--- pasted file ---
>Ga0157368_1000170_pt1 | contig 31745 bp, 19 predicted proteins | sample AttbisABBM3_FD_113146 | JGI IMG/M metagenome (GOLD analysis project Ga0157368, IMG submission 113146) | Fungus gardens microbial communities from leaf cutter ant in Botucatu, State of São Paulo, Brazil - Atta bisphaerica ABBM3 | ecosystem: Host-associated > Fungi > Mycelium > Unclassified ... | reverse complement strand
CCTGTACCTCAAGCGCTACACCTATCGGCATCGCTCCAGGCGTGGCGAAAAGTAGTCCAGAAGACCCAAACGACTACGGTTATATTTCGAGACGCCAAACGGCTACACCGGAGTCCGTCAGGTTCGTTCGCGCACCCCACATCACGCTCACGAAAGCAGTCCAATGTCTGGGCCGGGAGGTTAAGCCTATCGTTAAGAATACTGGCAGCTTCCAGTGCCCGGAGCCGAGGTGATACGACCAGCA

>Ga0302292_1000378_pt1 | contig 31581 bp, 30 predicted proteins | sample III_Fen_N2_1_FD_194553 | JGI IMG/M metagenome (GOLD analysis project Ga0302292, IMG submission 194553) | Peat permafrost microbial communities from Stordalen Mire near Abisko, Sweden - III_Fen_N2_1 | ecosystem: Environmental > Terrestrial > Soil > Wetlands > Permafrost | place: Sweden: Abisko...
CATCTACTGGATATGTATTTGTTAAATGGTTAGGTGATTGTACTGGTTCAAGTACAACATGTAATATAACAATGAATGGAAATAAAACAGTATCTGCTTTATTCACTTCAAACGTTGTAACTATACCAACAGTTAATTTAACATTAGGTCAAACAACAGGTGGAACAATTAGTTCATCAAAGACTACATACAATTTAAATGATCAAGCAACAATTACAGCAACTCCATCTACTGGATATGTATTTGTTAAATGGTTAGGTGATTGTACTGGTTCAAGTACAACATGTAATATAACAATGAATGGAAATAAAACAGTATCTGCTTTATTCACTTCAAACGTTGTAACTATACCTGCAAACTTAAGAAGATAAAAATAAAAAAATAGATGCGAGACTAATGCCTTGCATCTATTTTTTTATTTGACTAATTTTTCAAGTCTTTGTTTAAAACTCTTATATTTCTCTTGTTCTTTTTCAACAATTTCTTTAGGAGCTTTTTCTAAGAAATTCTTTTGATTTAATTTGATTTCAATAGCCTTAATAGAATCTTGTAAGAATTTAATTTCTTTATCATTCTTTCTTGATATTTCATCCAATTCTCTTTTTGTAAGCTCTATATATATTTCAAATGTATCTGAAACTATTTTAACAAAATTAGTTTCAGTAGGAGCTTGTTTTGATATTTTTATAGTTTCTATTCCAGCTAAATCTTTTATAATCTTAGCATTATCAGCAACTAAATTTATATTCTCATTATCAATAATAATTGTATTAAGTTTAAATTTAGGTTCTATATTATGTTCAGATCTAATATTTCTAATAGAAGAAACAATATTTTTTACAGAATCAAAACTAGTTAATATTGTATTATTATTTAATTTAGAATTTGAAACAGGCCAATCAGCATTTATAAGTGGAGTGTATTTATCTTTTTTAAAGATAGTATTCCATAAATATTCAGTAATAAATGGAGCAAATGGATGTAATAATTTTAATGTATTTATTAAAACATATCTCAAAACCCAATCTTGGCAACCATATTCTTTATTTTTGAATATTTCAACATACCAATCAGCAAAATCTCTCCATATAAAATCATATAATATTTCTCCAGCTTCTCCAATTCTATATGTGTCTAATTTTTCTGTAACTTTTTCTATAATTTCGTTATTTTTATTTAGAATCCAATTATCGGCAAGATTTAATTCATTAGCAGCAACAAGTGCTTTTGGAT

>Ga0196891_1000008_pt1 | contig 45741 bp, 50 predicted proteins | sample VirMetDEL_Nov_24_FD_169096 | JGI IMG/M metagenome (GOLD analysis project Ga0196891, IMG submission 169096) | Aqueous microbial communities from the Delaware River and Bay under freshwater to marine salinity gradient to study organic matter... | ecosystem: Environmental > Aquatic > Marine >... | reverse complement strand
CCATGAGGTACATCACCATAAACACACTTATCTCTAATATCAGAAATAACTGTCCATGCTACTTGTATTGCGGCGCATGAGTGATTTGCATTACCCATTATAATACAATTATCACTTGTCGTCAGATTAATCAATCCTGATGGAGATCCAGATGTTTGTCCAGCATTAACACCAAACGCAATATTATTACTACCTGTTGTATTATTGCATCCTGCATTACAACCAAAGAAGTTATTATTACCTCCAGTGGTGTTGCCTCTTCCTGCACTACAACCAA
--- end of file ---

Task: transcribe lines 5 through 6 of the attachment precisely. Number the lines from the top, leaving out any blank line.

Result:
>Ga0196891_1000008_pt1 | contig 45741 bp, 50 predicted proteins | sample VirMetDEL_Nov_24_FD_169096 | JGI IMG/M metagenome (GOLD analysis project Ga0196891, IMG submission 169096) | Aqueous microbial communities from the Delaware River and Bay under freshwater to marine salinity gradient to study organic matter... | ecosystem: Environmental > Aquatic > Marine >... | reverse complement strand
CCATGAGGTACATCACCATAAACACACTTATCTCTAATATCAGAAATAACTGTCCATGCTACTTGTATTGCGGCGCATGAGTGATTTGCATTACCCATTATAATACAATTATCACTTGTCGTCAGATTAATCAATCCTGATGGAGATCCAGATGTTTGTCCAGCATTAACACCAAACGCAATATTATTACTACCTGTTGTATTATTGCATCCTGCATTACAACCAAAGAAGTTATTATTACCTCCAGTGGTGTTGCCTCTTCCTGCACTACAACCAA